<!– /11440465/Dna_Article_Middle_300x250_BTF –>Drone hobbyists in the country are not pleased, and if nine prestigious Mumbai-based schools, along with several other aeromodelling hobbyists, have their way, next week, they will meet with the aviation regulator — Directorate General of Civil Aviation (DGCA), Home and Defense Ministry — to protest against the recently-proposed laws regarding flying of UAV/drones. They claim these proposals are arbitrary and will kill the sport.The latest civil aviation requirements (CAR) has put several restrictions on the usage of UAVs (unmanned aerial vehicles), which includes certain clauses that are applied for registration of commercial/military aircraft and its makes.”This will kill the sport of aeromodelling in the country,” said Umesh More, Head of Aeromodellers-Wester region and an aeromodelling enthusiast for 60 years.According to observers, aeromodelling as a sport/hobby has been prevalent for over half-a-century in India. “However, the recent induction of quadcopters and drones has introduced a new phase in the science of unmanned flights.This has also given rise to new perceptions regarding safety and surveillance,” More adds. He continued that the Indian government should follow the internationally prescribed practices instead of doing it arbitrarily without considering the aeromodellers.Additionally, local schools, clubs and other bodies whose members practice model flying should maintain a record of all pilots and their identities. Said Puneet Manaktala, an aeromodelling trainer at Bombay Scottish School, “Such bodies should be entrusted with the responsibility of following a disciplinary code conducive to safety and environment. Also, model aircraft flying should be free from age restrictions. Aeromodelling as a sport/hobby for educational or recreational purposes should be promoted and encouraged.”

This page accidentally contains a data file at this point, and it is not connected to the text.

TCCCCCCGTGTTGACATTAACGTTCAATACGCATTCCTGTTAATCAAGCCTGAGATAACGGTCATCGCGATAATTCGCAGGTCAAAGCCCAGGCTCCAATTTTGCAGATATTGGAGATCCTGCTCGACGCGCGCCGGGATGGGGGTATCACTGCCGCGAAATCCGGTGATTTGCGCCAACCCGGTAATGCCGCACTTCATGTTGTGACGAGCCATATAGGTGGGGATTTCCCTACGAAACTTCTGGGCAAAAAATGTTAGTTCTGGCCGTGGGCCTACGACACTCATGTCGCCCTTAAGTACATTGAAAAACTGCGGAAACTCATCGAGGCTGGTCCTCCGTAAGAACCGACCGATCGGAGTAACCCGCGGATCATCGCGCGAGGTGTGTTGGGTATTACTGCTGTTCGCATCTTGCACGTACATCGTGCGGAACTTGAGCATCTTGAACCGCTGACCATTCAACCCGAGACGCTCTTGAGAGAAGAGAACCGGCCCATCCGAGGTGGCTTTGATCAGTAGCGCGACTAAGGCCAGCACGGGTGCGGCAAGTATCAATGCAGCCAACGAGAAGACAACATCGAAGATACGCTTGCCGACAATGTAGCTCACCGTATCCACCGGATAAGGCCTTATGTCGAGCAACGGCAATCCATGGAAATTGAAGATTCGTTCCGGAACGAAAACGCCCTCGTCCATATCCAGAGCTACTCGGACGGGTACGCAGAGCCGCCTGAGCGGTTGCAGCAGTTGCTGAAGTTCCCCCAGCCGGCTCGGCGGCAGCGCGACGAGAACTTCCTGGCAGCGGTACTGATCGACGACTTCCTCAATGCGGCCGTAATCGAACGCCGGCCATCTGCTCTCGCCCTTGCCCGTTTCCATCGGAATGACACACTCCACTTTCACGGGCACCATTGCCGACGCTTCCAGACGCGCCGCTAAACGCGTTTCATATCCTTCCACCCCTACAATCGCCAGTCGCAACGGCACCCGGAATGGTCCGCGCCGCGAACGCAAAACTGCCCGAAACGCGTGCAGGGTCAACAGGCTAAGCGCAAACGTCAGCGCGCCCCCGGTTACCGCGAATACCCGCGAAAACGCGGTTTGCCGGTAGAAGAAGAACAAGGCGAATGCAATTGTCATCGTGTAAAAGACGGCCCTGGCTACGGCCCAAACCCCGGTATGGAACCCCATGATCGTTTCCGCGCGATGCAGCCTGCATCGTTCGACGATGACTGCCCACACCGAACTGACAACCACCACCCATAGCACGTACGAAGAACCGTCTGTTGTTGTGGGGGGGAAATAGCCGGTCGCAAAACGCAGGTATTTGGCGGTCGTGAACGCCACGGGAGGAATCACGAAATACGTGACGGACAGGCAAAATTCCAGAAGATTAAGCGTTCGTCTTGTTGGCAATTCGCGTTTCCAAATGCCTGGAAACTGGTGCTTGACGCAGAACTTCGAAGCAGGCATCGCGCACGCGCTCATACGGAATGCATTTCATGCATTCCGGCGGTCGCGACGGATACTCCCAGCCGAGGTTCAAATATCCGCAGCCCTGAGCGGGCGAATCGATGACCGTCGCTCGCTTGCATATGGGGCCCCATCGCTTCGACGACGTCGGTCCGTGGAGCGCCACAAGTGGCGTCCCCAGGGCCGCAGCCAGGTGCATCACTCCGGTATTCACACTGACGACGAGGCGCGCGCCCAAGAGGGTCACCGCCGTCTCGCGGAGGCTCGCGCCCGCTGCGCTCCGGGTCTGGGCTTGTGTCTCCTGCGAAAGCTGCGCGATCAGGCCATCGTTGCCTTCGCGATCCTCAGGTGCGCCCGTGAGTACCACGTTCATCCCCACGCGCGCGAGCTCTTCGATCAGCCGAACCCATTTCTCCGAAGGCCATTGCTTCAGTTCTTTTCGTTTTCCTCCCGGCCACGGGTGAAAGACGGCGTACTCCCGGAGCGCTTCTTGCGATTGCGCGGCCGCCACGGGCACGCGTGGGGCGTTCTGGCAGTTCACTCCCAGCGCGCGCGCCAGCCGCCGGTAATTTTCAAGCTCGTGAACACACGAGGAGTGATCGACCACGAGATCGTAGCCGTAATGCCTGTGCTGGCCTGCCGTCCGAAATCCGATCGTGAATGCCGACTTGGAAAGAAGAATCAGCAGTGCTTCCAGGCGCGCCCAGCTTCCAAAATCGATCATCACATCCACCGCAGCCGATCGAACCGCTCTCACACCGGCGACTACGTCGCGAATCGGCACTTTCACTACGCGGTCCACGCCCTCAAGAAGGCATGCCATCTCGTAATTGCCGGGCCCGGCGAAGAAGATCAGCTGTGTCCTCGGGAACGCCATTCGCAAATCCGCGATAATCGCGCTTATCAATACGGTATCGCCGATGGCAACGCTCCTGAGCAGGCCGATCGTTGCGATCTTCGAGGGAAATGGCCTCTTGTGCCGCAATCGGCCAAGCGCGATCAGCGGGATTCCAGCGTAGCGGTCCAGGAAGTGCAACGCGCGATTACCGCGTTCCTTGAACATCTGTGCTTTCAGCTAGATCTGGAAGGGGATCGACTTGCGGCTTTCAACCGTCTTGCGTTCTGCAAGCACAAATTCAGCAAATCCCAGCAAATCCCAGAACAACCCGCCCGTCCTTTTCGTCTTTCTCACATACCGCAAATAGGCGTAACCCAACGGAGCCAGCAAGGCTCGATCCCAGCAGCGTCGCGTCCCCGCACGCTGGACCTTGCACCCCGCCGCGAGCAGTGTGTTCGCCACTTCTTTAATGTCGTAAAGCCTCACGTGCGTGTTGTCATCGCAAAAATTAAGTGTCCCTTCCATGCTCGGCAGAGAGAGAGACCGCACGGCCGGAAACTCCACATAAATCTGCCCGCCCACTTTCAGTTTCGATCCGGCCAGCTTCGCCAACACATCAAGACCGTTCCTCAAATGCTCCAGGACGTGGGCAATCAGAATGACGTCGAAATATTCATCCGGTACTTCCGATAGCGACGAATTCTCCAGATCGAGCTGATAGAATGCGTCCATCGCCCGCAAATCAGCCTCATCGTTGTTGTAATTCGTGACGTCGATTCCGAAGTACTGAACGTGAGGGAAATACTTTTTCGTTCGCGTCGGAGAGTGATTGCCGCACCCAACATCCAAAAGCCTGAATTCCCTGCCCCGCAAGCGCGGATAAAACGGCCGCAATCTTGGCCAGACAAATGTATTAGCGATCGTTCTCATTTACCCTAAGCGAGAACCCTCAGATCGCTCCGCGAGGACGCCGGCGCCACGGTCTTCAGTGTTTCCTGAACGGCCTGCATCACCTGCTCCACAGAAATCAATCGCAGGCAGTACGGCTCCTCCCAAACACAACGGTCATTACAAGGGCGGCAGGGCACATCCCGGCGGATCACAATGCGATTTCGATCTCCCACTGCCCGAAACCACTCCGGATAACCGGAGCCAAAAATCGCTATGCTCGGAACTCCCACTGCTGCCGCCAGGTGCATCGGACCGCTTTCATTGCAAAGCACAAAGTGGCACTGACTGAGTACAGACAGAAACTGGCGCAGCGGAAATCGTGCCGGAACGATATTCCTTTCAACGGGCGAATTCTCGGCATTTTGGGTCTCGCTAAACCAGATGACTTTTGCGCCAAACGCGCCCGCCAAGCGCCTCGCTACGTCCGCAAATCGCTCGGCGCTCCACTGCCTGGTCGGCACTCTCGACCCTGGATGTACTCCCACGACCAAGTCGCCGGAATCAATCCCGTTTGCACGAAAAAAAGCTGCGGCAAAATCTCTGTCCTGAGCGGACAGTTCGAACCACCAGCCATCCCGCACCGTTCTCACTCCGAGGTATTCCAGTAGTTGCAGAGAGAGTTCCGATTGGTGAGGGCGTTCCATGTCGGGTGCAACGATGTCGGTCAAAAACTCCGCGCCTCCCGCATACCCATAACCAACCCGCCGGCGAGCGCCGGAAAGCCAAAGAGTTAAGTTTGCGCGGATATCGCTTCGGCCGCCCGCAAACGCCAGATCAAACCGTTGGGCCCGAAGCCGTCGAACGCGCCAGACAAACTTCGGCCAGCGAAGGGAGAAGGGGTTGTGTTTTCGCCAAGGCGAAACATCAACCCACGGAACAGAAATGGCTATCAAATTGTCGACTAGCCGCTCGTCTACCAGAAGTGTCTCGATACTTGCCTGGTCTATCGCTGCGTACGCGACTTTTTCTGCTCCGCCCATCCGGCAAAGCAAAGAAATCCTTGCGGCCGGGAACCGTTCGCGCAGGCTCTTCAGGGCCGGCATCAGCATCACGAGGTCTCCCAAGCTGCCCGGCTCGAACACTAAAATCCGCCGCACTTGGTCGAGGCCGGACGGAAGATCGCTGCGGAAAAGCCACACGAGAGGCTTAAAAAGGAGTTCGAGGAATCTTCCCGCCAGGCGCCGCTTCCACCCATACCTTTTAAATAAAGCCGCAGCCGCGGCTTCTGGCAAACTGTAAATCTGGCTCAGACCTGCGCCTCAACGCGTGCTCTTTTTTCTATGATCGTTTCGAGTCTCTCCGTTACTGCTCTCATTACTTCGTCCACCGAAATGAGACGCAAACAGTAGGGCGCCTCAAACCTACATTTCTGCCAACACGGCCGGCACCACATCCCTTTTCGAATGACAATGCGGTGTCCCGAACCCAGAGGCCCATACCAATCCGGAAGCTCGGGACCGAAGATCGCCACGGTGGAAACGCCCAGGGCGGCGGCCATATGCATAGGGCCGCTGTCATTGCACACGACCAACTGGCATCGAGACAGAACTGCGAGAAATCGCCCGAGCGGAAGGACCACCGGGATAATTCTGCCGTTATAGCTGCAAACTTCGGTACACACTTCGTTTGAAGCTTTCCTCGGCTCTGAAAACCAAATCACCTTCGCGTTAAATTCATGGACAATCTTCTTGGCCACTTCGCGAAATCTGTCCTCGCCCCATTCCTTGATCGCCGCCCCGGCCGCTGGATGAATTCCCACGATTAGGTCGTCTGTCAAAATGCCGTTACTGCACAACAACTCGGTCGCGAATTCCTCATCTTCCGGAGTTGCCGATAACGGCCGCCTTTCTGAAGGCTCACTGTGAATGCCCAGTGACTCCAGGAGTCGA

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Aeromodellers want DGCA to amend rules